We have been discussing the problems facing the students left holding the bag when for-profit Corinthian Colleges Inc. closed all of its schools last year. The problem wasn’t just that Corinthian closed its schools; it was that the company had defrauded the students by, among other things, misrepresenting job placement figures. These students were crime victims, but they were still liable for their school loans.

The federal government has given considerable thought to how these borrowers can get out from under federal school loans. The U.S. Department of Education has two programs to help: the closed school program and the defense of repayment process.

Qualifying borrowers may have the balance of their loans discharged, and they may even be reimbursed for amounts already paid on the loan. As we said in our last post, though, the programs may wipe out the debt, but they do not wipe out the tax problems that accompany loan forgiveness.

Enter the IRS with its revised rule for Corinthian students (Rev. Proc. 2015-57).

The closed school process applies to students who were enrolled when Corinthian shut down operations, but only if the student did not transfer credits earned at Corinthian to a similar program offered by a different institution. Generally, students who withdrew from a closed school within 120 days of its closing date also qualify for the program. Corinthian students have more leeway: If they withdrew on or after June 20, 2014, they may qualify.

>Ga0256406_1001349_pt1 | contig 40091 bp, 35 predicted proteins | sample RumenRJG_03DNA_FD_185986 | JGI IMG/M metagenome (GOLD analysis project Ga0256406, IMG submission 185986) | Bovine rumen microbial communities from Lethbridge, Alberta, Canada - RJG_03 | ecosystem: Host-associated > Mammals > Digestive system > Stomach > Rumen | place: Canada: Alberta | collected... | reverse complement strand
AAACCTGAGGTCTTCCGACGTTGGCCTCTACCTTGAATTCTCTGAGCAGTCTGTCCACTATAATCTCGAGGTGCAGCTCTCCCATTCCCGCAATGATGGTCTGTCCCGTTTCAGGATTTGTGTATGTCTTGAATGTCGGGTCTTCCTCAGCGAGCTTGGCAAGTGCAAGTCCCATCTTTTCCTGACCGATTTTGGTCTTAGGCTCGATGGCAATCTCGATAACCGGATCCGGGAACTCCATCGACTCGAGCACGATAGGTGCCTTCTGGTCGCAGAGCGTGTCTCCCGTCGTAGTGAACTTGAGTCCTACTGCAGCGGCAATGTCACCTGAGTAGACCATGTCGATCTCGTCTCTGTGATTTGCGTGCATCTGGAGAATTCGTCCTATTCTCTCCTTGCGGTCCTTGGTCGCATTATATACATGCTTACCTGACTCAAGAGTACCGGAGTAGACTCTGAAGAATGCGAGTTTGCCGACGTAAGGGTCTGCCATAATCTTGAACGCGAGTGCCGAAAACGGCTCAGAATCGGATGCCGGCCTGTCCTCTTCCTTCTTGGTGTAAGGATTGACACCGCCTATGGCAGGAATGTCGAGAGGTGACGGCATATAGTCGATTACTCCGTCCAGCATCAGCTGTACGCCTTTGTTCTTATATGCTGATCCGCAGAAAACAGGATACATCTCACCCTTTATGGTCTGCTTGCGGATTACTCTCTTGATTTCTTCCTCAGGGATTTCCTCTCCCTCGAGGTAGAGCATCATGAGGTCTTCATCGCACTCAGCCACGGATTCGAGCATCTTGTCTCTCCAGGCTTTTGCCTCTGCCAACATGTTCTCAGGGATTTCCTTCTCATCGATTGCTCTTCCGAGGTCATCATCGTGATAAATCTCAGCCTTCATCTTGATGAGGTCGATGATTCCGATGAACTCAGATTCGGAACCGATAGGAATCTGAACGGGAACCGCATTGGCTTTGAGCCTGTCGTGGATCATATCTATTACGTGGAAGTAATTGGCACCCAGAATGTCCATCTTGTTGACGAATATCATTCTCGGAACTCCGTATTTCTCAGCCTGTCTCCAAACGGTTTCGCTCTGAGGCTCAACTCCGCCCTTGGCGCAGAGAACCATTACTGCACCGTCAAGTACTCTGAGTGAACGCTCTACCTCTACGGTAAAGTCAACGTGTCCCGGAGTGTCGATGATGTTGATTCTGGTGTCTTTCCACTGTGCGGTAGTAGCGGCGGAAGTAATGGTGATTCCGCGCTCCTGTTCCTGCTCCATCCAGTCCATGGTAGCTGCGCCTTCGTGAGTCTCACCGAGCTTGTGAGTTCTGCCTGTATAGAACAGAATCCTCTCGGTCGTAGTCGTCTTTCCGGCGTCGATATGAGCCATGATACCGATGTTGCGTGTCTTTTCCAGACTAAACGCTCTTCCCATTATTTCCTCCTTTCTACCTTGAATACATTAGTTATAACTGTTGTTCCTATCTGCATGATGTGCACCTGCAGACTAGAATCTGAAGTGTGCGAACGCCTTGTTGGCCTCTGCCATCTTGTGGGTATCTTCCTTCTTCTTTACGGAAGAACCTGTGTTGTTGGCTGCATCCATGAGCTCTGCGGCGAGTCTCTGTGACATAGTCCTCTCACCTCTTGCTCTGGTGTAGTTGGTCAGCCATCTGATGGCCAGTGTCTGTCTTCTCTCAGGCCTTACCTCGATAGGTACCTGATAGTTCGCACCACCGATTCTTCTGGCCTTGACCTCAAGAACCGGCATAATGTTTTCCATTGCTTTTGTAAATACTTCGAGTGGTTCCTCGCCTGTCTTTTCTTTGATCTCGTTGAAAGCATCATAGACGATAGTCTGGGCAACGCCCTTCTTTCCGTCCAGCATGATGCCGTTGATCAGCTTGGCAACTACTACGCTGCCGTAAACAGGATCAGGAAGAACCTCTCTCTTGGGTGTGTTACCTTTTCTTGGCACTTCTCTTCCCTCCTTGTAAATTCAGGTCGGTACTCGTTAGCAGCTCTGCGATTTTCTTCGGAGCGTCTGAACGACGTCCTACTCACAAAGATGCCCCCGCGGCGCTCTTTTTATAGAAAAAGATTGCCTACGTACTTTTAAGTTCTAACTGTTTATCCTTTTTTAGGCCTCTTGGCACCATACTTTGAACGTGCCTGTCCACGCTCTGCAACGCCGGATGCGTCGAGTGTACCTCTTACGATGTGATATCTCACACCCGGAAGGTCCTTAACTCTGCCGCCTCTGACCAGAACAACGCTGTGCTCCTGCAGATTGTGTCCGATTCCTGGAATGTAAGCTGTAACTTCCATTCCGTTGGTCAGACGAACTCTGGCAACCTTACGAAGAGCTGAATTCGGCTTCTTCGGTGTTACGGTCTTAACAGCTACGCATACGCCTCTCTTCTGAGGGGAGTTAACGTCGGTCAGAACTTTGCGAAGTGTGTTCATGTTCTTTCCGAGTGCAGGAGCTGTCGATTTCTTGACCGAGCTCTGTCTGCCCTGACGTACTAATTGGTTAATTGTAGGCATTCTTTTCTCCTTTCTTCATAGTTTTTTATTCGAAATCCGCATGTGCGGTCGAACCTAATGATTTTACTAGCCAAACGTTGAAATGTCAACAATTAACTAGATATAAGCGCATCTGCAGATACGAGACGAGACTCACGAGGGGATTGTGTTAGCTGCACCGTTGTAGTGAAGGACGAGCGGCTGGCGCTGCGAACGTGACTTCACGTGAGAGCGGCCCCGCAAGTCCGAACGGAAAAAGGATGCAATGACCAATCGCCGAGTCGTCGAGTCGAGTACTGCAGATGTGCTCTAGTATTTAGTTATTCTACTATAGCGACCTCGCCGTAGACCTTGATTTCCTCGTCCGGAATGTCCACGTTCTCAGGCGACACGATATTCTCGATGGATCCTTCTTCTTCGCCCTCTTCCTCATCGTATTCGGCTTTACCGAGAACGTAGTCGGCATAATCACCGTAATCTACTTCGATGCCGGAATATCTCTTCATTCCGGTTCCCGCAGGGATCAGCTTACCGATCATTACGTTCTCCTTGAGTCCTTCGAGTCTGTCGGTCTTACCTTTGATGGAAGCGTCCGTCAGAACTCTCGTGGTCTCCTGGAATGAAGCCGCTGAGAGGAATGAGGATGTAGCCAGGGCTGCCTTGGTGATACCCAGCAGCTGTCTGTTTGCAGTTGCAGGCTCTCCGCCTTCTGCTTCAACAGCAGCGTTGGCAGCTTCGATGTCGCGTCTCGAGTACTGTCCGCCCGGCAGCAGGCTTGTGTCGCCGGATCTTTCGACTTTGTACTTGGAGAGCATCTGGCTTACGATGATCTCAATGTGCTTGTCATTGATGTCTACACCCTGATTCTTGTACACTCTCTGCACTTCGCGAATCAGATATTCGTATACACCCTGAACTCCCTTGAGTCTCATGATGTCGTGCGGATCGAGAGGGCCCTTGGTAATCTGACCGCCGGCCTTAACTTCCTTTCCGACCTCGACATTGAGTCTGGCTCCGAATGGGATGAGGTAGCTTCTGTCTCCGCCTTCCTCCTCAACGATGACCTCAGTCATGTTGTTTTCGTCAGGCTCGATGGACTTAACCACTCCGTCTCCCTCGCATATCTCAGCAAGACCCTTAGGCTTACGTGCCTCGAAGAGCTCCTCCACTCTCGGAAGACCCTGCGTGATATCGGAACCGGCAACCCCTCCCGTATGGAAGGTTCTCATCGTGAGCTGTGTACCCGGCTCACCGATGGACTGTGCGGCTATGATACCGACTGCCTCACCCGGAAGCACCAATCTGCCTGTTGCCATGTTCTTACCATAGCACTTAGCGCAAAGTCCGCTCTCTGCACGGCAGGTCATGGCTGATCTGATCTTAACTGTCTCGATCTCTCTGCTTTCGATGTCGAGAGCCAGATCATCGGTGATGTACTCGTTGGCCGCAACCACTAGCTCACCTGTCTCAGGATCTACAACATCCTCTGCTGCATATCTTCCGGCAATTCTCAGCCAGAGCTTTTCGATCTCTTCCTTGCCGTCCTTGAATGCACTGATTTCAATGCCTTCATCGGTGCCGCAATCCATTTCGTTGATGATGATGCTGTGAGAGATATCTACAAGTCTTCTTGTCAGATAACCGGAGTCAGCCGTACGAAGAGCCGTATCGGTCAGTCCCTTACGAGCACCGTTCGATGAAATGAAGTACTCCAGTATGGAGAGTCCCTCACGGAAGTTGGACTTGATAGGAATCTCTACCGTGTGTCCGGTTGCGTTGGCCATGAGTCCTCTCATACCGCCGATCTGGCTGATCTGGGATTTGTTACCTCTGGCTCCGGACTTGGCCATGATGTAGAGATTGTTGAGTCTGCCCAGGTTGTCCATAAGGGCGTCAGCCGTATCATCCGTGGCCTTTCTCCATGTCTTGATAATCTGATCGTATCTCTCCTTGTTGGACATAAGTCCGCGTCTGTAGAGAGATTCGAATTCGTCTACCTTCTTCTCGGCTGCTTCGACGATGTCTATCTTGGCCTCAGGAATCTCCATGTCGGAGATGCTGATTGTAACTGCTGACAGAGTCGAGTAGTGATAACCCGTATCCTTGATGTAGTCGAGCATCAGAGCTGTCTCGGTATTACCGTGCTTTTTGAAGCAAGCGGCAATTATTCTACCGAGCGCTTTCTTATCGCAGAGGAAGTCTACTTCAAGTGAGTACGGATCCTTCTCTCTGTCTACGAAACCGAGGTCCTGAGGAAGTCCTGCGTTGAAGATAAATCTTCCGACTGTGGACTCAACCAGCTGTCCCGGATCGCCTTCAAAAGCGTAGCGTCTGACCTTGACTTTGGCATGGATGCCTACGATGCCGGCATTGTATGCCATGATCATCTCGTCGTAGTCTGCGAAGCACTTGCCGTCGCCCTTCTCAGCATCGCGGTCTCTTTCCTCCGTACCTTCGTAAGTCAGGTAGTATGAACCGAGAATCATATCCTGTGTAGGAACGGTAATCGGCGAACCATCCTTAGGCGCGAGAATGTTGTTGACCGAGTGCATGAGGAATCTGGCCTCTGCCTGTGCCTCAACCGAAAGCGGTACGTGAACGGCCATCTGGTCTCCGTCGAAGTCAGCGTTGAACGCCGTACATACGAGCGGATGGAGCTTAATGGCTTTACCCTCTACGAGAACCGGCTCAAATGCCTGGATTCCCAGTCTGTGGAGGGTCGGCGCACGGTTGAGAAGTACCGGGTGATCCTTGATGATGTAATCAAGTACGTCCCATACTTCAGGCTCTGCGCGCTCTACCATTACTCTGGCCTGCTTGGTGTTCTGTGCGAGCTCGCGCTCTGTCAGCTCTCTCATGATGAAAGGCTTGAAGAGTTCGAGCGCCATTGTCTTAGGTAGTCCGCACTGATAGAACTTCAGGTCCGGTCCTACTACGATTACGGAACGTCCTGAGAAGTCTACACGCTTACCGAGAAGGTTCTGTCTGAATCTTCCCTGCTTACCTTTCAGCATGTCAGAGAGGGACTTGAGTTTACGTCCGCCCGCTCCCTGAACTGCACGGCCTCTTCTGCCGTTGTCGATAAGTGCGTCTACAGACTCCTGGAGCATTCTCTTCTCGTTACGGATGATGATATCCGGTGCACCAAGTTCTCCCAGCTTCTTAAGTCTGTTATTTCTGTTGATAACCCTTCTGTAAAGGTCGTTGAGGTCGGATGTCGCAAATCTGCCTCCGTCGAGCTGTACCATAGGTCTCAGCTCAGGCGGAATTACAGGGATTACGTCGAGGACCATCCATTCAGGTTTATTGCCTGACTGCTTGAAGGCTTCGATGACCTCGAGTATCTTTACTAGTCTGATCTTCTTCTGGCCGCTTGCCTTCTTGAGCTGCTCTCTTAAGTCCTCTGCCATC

Closed school program loan forgiveness only applies to federal Direct Loans, Federal Family Education Loan Program loans — loans from private lenders that are backed by the federal government — and Federal Perkins Loans.

The IRS has agreed not to treat the discharged loan amounts as taxable income. Nor will the agency require students to amend returns for earlier years during which they took the education credit or deducted interest paid on one of the Corinthian loans.

The rules are a little different for students who have already graduated but believe they were victims of fraud.

We’ll explain in our next post.

Source: Accounting Today, “IRS Gives Tax Break to Former Corinthian College Students,” Michael Cohn, Dec. 4, 2015